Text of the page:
One of Washington’s major gallery districts, the Georgetown galleries on Book Hill cluster along a few blocks of Wisconsin Avenue, enveloping the neighborhood with a vibrant spirit and cultural warmth.
The annual Spring Art Walk has become a seasonal fixture in Georgetown, right in step with the buzzing, foliate bloom of our gardens. As the galleries open their doors for a Friday night of open houses — filled with paintings and sculptures, music, wine and conversation — the event becomes a local inauguration of the cultural reawakening that warm weather brings.
There is a wonderful variety of works to explore this spring, from the luminous glasswork of David Patchen at Artists’ Proof Gallery and the primal naturalism of Katie Pumphrey’s paintings at Susan Calloway Fine Art to the intaglio prints at Washington Printmakers Gallery and the bold oil paintings of Rafael Torres Correa at Cross Mackenzie Gallery. (Full disclosure: This writer also has some work on view during the Art Walk, but we will get to that later.)
The 2016 Spring Art Walk is Friday, May 13, from 6 to 8 p.m. For details, visit georgetowngalleries.com.
Addison/Ripley Fine Art
1670 Wisconsin Ave. NW
Dan Treado: You Are Getting Sleepy
The playful merging of science and art, the genuine delight in tools and methods and the shared interest in performance art and experimental music are at the center of Dan Treado’s recent work. Often employing tools of his own design, such as squeegees and scrapers, the artist is able to fuse solvent and oil paint to create luminous, richly surfaced paintings on Baltic birch panels. Treado’s paintings are process works that often borrow from sources such as film and photography, physics and biology textbooks and electron microscope images. His multi-paneled canvases and Mylar works explore the relationship between science and art and the manner in which we view film and paintings.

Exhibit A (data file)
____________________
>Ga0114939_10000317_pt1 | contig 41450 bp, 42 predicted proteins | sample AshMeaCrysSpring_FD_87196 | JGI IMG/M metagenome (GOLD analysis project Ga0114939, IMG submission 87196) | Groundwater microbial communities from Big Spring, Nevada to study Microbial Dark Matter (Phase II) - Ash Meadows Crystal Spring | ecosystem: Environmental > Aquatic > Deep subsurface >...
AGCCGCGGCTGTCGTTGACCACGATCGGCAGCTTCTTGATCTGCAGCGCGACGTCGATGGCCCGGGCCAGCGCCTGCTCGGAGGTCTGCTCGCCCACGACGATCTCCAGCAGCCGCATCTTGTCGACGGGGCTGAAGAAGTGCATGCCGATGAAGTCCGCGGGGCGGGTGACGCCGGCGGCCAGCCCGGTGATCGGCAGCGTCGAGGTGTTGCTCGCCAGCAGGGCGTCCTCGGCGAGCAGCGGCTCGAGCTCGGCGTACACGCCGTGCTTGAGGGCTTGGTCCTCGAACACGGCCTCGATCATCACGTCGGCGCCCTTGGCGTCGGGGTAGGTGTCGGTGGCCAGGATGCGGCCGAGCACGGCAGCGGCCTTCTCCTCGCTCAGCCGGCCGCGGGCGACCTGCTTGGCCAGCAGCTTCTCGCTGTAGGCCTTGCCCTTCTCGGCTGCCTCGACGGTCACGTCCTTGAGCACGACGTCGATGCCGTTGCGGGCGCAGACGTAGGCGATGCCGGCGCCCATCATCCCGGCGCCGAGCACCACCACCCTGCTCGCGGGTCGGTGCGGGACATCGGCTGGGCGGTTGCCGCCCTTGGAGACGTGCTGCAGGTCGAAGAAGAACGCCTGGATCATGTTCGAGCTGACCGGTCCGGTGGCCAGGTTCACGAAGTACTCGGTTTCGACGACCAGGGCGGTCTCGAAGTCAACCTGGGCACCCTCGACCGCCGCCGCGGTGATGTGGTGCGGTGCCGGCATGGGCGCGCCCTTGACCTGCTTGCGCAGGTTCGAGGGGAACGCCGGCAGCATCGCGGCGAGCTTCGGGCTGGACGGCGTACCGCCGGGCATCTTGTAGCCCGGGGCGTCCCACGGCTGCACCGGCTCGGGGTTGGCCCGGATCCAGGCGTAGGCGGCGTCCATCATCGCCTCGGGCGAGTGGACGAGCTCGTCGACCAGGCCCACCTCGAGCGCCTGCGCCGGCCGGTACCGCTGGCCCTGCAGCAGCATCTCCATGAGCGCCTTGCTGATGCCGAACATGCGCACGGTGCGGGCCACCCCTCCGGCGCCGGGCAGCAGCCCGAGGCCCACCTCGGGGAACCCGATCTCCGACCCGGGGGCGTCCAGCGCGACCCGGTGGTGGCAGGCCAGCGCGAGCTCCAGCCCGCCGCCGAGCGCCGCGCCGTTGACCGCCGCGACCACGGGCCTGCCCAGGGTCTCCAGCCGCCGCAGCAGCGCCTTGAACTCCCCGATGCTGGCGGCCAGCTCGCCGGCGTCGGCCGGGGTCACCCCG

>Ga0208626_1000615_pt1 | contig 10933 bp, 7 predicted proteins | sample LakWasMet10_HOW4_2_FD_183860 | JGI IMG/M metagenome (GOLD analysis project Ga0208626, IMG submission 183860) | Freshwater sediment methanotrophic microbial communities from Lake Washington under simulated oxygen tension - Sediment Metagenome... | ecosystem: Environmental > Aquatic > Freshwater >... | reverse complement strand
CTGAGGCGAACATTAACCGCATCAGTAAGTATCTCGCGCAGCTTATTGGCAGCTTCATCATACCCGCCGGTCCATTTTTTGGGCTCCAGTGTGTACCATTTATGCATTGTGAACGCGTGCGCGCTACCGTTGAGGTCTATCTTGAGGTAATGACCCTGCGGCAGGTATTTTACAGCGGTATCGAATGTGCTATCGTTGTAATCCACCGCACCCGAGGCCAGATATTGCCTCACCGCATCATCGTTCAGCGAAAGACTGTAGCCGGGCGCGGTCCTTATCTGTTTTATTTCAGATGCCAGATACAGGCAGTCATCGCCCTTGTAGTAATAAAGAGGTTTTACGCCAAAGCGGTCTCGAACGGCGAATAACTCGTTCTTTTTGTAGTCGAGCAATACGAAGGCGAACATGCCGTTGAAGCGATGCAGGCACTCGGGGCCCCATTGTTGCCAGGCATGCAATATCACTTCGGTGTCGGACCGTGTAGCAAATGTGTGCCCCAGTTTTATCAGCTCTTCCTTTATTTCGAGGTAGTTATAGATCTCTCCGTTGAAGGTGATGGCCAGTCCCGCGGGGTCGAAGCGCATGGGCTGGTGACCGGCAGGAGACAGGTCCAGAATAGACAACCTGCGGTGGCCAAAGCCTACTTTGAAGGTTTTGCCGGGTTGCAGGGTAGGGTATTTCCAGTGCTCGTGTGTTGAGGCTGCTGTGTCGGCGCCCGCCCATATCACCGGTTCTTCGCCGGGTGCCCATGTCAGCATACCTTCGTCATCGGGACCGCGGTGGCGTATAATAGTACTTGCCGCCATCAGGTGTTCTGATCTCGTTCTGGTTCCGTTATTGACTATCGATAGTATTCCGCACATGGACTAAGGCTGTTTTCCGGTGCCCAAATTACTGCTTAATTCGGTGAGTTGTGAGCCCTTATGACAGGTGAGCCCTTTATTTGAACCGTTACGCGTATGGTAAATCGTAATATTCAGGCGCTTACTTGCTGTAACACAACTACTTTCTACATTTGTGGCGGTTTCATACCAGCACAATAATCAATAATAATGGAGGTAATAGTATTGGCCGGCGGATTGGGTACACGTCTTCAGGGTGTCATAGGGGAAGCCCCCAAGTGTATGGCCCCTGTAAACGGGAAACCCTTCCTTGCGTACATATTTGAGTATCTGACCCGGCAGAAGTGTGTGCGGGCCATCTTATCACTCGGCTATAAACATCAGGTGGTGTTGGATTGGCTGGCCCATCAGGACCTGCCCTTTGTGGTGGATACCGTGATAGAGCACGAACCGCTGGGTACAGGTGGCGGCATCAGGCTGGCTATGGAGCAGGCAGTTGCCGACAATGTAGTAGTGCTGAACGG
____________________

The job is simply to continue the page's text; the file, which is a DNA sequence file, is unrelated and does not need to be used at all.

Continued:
The final works form clusters of brightly colored, ringed discs. In the artist’s words: “When clustered together, overlapping or occupying distinct envelopes of space, a collection of them becomes a dynamic force, willing themselves into motion.”
Susan Calloway Fine Arts
1643 Wisconsin Ave. NW
Katie Pumphrey: Heavyweight
In August of last year, Baltimore-based painter Katie Pumphrey swam the English Channel in 14 hours and 19 minutes. It was an emotional endurance test and a far cry from the art studio, it would seem. But for Pumphrey, athletic competition and painting are part and parcel of a single journey.
Pumphrey’s paintings investigate the primal urges of competition and movement in both humanity and wild animals, connecting us to the roots of our very instinct. Through her imagery, as well as through the raw energy and physicality of her brushwork, her paintings are meditations on the nature of what drives us to be physical beings, exploring themes of confrontation, reflex, territory and interaction.